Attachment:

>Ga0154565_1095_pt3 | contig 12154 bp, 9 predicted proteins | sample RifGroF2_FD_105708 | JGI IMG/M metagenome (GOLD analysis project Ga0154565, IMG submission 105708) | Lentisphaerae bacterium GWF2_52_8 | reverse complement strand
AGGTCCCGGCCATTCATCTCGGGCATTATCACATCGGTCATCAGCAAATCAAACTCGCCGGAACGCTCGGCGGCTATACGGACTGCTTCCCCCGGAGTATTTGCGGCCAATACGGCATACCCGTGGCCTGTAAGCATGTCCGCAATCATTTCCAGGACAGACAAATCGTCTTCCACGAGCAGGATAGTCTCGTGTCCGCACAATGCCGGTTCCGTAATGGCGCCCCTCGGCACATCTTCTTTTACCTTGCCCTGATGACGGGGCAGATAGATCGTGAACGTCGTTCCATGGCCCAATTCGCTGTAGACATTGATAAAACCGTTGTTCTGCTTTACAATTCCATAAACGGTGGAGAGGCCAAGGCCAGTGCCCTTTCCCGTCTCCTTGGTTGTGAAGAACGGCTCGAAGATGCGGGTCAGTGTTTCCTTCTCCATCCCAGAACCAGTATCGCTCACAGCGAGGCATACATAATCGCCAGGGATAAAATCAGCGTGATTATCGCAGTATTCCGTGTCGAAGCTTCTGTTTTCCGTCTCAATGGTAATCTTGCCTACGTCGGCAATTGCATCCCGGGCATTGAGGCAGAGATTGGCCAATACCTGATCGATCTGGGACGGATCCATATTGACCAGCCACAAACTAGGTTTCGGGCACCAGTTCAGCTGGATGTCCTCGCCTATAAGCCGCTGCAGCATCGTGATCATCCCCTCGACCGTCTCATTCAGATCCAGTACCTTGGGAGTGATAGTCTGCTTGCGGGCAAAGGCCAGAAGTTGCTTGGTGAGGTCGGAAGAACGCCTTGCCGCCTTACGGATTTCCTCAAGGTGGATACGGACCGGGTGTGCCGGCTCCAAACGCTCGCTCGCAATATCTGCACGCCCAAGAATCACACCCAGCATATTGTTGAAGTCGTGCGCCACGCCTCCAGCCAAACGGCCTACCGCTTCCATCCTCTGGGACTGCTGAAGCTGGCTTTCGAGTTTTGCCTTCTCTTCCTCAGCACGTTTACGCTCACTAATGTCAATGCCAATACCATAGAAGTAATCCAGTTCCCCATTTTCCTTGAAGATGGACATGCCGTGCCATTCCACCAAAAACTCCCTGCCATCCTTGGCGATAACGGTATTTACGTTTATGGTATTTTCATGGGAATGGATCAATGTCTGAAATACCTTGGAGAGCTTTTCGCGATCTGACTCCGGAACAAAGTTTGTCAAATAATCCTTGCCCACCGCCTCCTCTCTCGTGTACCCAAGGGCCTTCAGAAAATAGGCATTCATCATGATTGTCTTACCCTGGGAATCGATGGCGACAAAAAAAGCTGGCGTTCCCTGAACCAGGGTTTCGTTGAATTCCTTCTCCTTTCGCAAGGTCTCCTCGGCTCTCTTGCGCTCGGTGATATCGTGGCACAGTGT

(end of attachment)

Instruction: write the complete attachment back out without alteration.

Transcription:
>Ga0154565_1095_pt3 | contig 12154 bp, 9 predicted proteins | sample RifGroF2_FD_105708 | JGI IMG/M metagenome (GOLD analysis project Ga0154565, IMG submission 105708) | Lentisphaerae bacterium GWF2_52_8 | reverse complement strand
AGGTCCCGGCCATTCATCTCGGGCATTATCACATCGGTCATCAGCAAATCAAACTCGCCGGAACGCTCGGCGGCTATACGGACTGCTTCCCCCGGAGTATTTGCGGCCAATACGGCATACCCGTGGCCTGTAAGCATGTCCGCAATCATTTCCAGGACAGACAAATCGTCTTCCACGAGCAGGATAGTCTCGTGTCCGCACAATGCCGGTTCCGTAATGGCGCCCCTCGGCACATCTTCTTTTACCTTGCCCTGATGACGGGGCAGATAGATCGTGAACGTCGTTCCATGGCCCAATTCGCTGTAGACATTGATAAAACCGTTGTTCTGCTTTACAATTCCATAAACGGTGGAGAGGCCAAGGCCAGTGCCCTTTCCCGTCTCCTTGGTTGTGAAGAACGGCTCGAAGATGCGGGTCAGTGTTTCCTTCTCCATCCCAGAACCAGTATCGCTCACAGCGAGGCATACATAATCGCCAGGGATAAAATCAGCGTGATTATCGCAGTATTCCGTGTCGAAGCTTCTGTTTTCCGTCTCAATGGTAATCTTGCCTACGTCGGCAATTGCATCCCGGGCATTGAGGCAGAGATTGGCCAATACCTGATCGATCTGGGACGGATCCATATTGACCAGCCACAAACTAGGTTTCGGGCACCAGTTCAGCTGGATGTCCTCGCCTATAAGCCGCTGCAGCATCGTGATCATCCCCTCGACCGTCTCATTCAGATCCAGTACCTTGGGAGTGATAGTCTGCTTGCGGGCAAAGGCCAGAAGTTGCTTGGTGAGGTCGGAAGAACGCCTTGCCGCCTTACGGATTTCCTCAAGGTGGATACGGACCGGGTGTGCCGGCTCCAAACGCTCGCTCGCAATATCTGCACGCCCAAGAATCACACCCAGCATATTGTTGAAGTCGTGCGCCACGCCTCCAGCCAAACGGCCTACCGCTTCCATCCTCTGGGACTGCTGAAGCTGGCTTTCGAGTTTTGCCTTCTCTTCCTCAGCACGTTTACGCTCACTAATGTCAATGCCAATACCATAGAAGTAATCCAGTTCCCCATTTTCCTTGAAGATGGACATGCCGTGCCATTCCACCAAAAACTCCCTGCCATCCTTGGCGATAACGGTATTTACGTTTATGGTATTTTCATGGGAATGGATCAATGTCTGAAATACCTTGGAGAGCTTTTCGCGATCTGACTCCGGAACAAAGTTTGTCAAATAATCCTTGCCCACCGCCTCCTCTCTCGTGTACCCAAGGGCCTTCAGAAAATAGGCATTCATCATGATTGTCTTACCCTGGGAATCGATGGCGACAAAAAAAGCTGGCGTTCCCTGAACCAGGGTTTCGTTGAATTCCTTCTCCTTTCGCAAGGTCTCCTCGGCTCTCTTGCGCTCGGTGATATCGTGGCACAGTGT